Life is great with friends, but it’s always more…interesting…with enemies. To that end, when you’re crafting a narrative, the person who’s creating trouble for your plucky hero or heroine is at LEAST as important as the heroine or hero themselves. After all, your antagonist (from the Latin for “James Moriarty”) is responsible for generating all that white-knuckle-inducing, edge-of-your-seat-positioning conflict that turns a little wheel I like to call NARRATIVE PROGRESSION.
So, keeping that in mind:
1) It’s not the guy with the ominous mustache/turban/facial scar. Nope. Don’t do it.
EXCEPTIONS: Old-timey adventure where the hero has a name like “Brock Strongfist” OR you are time-travelin’ H. Rider Haggard.
NOTA BENE: This is also allowable if you subvert the trope with the ole…SWITCHEROO (i.e., the obvious villain conceals their malicious machinations by framing a non-obvious friend, coworker, or theme park employee who was, in the end, our Hero’s Only Friend All Along). Red herring much?
2) Jungian conflict is always good. But don’t go all “Fight Club” unless you’re 1,000% certain you’re going to add something new to the fundamental conflict between our heroine and her shadow self. Also, leave the long-lost Evil Identical Twins in the Land of Dexter and Telenovelas where they belong.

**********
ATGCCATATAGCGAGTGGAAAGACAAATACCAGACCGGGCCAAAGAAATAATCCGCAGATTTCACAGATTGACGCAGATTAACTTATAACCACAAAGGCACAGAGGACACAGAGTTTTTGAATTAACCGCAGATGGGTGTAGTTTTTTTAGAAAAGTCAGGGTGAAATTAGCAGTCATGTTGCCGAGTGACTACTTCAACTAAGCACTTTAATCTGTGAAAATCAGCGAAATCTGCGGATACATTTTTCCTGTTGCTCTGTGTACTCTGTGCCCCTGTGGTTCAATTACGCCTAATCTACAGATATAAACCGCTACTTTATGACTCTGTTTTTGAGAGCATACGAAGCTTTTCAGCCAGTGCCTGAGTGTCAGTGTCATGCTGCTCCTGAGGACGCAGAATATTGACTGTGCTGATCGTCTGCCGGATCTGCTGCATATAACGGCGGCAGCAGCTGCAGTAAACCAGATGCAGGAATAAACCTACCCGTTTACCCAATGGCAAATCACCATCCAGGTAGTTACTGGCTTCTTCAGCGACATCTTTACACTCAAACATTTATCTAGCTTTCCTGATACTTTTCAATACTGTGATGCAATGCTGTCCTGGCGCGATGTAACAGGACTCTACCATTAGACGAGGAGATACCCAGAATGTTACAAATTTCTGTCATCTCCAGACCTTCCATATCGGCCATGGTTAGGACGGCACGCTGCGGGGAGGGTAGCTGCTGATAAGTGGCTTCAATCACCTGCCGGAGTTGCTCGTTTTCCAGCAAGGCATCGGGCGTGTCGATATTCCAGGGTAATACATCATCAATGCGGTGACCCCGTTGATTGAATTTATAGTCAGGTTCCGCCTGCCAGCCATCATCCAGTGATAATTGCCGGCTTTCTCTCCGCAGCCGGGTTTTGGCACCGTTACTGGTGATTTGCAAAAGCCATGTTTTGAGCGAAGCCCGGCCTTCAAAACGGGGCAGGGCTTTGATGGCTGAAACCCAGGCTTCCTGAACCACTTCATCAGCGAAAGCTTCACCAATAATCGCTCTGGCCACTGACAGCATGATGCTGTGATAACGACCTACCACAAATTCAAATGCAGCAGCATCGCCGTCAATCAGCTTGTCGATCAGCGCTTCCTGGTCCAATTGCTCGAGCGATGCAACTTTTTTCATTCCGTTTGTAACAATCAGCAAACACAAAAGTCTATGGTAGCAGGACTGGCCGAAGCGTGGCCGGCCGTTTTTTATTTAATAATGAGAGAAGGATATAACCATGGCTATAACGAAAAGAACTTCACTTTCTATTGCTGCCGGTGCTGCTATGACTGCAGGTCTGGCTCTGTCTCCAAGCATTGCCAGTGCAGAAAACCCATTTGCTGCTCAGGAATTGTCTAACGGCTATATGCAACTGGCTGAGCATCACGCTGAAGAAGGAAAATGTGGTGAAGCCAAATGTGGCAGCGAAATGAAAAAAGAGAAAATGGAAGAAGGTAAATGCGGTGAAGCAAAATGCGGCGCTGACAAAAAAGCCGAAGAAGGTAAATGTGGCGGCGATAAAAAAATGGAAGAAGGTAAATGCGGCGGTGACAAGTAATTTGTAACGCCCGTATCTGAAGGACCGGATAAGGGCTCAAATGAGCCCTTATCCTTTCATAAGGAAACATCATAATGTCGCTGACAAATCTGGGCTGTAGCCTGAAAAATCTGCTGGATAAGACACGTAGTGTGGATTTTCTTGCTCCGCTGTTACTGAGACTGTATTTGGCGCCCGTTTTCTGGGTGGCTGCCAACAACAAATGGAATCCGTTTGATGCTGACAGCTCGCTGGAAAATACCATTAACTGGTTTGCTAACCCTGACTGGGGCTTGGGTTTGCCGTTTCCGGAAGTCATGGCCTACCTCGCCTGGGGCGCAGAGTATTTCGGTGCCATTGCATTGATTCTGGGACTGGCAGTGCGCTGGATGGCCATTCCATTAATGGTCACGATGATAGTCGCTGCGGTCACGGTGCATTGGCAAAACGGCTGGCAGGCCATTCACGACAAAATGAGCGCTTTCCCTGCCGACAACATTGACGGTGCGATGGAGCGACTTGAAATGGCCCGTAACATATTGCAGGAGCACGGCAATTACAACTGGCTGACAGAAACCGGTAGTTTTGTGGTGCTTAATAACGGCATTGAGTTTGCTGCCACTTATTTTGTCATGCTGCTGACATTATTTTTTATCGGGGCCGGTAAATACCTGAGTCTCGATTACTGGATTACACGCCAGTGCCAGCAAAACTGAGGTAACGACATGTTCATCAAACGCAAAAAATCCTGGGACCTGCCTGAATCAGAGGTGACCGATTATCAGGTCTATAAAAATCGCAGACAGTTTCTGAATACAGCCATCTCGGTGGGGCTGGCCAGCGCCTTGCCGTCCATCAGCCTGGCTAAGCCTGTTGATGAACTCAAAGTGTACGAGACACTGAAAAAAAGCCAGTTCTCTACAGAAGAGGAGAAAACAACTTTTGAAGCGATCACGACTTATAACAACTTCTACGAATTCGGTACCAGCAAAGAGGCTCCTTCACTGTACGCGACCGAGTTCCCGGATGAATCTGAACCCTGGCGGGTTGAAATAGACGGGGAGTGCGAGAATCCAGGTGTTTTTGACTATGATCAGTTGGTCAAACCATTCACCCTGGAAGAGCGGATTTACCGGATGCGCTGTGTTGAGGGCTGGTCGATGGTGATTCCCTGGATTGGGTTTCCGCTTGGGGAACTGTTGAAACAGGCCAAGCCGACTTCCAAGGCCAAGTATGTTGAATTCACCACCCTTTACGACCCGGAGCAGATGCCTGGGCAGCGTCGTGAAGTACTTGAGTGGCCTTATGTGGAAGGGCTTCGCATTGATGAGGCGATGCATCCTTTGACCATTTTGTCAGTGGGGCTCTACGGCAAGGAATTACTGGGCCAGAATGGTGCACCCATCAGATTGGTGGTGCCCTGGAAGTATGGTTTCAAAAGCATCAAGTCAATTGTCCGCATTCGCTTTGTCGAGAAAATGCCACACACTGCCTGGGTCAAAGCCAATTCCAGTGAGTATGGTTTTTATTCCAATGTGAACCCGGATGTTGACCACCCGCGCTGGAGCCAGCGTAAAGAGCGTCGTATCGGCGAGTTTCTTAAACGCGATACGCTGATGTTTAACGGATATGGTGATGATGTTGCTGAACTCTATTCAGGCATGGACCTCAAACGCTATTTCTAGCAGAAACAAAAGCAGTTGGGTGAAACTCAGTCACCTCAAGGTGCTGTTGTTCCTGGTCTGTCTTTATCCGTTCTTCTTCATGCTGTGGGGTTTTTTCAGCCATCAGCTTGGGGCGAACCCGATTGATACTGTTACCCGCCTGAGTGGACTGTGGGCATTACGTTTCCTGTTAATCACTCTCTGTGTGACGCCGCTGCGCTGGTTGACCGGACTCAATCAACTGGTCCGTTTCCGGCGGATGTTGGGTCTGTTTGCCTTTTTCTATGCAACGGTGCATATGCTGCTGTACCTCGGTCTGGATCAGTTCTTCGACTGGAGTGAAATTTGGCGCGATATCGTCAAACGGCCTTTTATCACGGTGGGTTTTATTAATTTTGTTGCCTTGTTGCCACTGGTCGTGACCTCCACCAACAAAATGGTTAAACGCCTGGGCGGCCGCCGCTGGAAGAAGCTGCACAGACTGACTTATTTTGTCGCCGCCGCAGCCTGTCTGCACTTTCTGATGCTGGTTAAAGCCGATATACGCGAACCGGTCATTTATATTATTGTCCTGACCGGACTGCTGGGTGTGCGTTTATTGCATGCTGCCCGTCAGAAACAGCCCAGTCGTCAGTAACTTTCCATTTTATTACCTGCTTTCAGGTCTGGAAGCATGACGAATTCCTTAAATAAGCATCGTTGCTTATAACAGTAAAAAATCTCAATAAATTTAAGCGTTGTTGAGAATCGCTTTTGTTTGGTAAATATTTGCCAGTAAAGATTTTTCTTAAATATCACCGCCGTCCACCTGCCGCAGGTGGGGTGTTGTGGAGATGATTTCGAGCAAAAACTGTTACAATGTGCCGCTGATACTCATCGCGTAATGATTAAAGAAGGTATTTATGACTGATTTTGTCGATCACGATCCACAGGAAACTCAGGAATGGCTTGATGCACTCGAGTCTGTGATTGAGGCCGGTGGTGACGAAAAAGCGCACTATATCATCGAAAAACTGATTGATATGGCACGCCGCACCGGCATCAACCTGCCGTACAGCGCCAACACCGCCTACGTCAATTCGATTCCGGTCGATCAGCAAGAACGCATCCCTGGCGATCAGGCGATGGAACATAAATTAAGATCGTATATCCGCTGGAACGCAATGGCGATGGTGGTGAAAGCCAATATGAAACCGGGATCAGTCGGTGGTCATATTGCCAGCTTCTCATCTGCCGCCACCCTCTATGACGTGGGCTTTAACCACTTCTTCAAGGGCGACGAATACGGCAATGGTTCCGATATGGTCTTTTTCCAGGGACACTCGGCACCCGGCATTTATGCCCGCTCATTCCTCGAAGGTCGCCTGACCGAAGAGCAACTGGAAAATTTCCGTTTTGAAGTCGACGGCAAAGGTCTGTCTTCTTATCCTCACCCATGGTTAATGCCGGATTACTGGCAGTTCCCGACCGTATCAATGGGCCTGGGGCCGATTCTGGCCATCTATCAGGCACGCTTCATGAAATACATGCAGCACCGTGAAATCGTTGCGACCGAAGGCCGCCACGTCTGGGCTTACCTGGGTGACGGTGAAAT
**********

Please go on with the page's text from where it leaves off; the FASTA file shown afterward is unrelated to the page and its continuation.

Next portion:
EXCEPTIONS: Intentionally pulpy stuff with tongue firmly planted in its cheek OR you are Neil Gaiman.
NOTA BENE: “Think of it as Tyler Durden, but a CHICK. Who is also a…” No. Shut your face. You are now banned from writing.
3) Oh, yeah. It’s always a good time when lovers become rivals and/or enemies. Hate is just love gone wrong. Hell hath no fury like woman scorned. I feel as though our relationship has come to a bittersweet, but ultimately productive end, and our lives have been enriched by the time we shared.
OK, not that last one.
EXCEPTIONS: None. Well, unless the cover is going to feature bodices being ripped. Haven’t the bodices suffered enough? Also, you can employ the SWITCHEROO where love becomes hate becomes love, but ONLY if Angelina Jolie is somehow involved in the film version of the book.
NOTA BENE: Don’t try to score points in the gender debate. The passion that’s curdled into mutual loathing should be shared by two fully-developed people, not one person and a cardboard cutout from the Andrea Dworkin and Frank Miller School for Making Humanity Look Bad.
Next week in HOW TO WRITE: Talking Animals—Boon Companions, or a Sign of Serious Mental Illness?